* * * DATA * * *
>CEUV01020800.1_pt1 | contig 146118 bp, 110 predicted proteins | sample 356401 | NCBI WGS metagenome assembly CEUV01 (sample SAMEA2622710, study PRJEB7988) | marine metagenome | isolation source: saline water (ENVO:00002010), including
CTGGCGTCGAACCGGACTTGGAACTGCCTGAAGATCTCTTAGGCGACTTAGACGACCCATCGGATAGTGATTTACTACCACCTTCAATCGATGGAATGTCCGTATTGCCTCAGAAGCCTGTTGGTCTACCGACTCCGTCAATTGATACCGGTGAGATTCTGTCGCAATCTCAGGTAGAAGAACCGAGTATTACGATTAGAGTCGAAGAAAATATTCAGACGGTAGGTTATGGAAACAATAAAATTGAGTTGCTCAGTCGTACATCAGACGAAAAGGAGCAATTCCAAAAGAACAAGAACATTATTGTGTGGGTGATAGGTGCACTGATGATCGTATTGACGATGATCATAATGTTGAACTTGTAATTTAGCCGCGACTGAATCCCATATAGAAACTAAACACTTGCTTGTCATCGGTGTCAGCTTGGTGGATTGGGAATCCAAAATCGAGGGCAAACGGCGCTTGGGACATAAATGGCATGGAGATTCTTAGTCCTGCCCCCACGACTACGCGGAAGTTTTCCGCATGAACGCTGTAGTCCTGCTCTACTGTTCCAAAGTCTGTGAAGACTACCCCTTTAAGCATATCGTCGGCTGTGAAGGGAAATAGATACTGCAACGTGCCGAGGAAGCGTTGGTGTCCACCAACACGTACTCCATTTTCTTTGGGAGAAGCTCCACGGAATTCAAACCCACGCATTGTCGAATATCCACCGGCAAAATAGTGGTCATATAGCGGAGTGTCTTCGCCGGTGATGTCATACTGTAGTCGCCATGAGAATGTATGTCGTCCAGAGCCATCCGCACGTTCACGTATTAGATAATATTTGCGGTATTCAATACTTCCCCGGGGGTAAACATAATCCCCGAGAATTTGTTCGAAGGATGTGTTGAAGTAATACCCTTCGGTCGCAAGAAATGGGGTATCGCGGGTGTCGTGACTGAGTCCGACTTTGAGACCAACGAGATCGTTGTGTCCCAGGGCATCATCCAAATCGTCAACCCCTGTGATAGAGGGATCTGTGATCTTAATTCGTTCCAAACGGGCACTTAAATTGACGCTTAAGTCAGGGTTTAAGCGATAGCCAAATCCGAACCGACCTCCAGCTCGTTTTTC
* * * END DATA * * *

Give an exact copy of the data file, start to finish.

>CEUV01020800.1_pt1 | contig 146118 bp, 110 predicted proteins | sample 356401 | NCBI WGS metagenome assembly CEUV01 (sample SAMEA2622710, study PRJEB7988) | marine metagenome | isolation source: saline water (ENVO:00002010), including
CTGGCGTCGAACCGGACTTGGAACTGCCTGAAGATCTCTTAGGCGACTTAGACGACCCATCGGATAGTGATTTACTACCACCTTCAATCGATGGAATGTCCGTATTGCCTCAGAAGCCTGTTGGTCTACCGACTCCGTCAATTGATACCGGTGAGATTCTGTCGCAATCTCAGGTAGAAGAACCGAGTATTACGATTAGAGTCGAAGAAAATATTCAGACGGTAGGTTATGGAAACAATAAAATTGAGTTGCTCAGTCGTACATCAGACGAAAAGGAGCAATTCCAAAAGAACAAGAACATTATTGTGTGGGTGATAGGTGCACTGATGATCGTATTGACGATGATCATAATGTTGAACTTGTAATTTAGCCGCGACTGAATCCCATATAGAAACTAAACACTTGCTTGTCATCGGTGTCAGCTTGGTGGATTGGGAATCCAAAATCGAGGGCAAACGGCGCTTGGGACATAAATGGCATGGAGATTCTTAGTCCTGCCCCCACGACTACGCGGAAGTTTTCCGCATGAACGCTGTAGTCCTGCTCTACTGTTCCAAAGTCTGTGAAGACTACCCCTTTAAGCATATCGTCGGCTGTGAAGGGAAATAGATACTGCAACGTGCCGAGGAAGCGTTGGTGTCCACCAACACGTACTCCATTTTCTTTGGGAGAAGCTCCACGGAATTCAAACCCACGCATTGTCGAATATCCACCGGCAAAATAGTGGTCATATAGCGGAGTGTCTTCGCCGGTGATGTCATACTGTAGTCGCCATGAGAATGTATGTCGTCCAGAGCCATCCGCACGTTCACGTATTAGATAATATTTGCGGTATTCAATACTTCCCCGGGGGTAAACATAATCCCCGAGAATTTGTTCGAAGGATGTGTTGAAGTAATACCCTTCGGTCGCAAGAAATGGGGTATCGCGGGTGTCGTGACTGAGTCCGACTTTGAGACCAACGAGATCGTTGTGTCCCAGGGCATCATCCAAATCGTCAACCCCTGTGATAGAGGGATCTGTGATCTTAATTCGTTCCAAACGGGCACTTAAATTGACGCTTAAGTCAGGGTTTAAGCGATAGCCAAATCCGAACCGACCTCCAGCTCGTTTTTC